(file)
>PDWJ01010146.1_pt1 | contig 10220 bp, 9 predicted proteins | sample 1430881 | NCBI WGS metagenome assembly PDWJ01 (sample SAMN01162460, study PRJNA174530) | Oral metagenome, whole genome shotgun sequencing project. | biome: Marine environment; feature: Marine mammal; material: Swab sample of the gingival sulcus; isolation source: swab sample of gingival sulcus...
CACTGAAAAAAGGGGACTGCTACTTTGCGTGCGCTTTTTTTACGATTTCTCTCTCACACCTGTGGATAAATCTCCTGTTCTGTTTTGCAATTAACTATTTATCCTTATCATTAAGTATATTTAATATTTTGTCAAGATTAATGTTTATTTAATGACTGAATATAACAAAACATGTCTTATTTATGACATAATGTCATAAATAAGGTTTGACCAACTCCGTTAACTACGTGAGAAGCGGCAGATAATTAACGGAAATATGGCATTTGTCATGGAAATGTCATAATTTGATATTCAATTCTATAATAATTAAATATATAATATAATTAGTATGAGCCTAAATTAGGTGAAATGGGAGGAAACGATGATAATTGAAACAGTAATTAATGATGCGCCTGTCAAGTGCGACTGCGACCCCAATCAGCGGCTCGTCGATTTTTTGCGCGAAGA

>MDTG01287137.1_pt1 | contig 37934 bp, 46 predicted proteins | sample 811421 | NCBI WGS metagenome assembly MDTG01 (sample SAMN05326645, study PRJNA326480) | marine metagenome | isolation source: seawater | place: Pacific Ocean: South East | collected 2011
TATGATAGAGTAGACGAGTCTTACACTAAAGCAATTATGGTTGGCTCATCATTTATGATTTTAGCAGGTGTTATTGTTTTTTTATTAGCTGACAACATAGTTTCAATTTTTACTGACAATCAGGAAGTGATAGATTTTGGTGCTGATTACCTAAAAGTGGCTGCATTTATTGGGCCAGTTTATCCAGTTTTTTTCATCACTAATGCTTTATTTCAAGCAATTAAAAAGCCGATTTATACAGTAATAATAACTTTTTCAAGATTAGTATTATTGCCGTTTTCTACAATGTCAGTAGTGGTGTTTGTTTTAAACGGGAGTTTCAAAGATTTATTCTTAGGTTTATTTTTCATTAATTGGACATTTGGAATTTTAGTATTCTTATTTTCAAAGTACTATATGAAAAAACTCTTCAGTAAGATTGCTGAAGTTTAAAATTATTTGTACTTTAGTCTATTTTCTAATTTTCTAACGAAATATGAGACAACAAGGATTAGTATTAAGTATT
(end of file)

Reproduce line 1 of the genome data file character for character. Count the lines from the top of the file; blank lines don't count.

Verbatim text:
>PDWJ01010146.1_pt1 | contig 10220 bp, 9 predicted proteins | sample 1430881 | NCBI WGS metagenome assembly PDWJ01 (sample SAMN01162460, study PRJNA174530) | Oral metagenome, whole genome shotgun sequencing project. | biome: Marine environment; feature: Marine mammal; material: Swab sample of the gingival sulcus; isolation source: swab sample of gingival sulcus...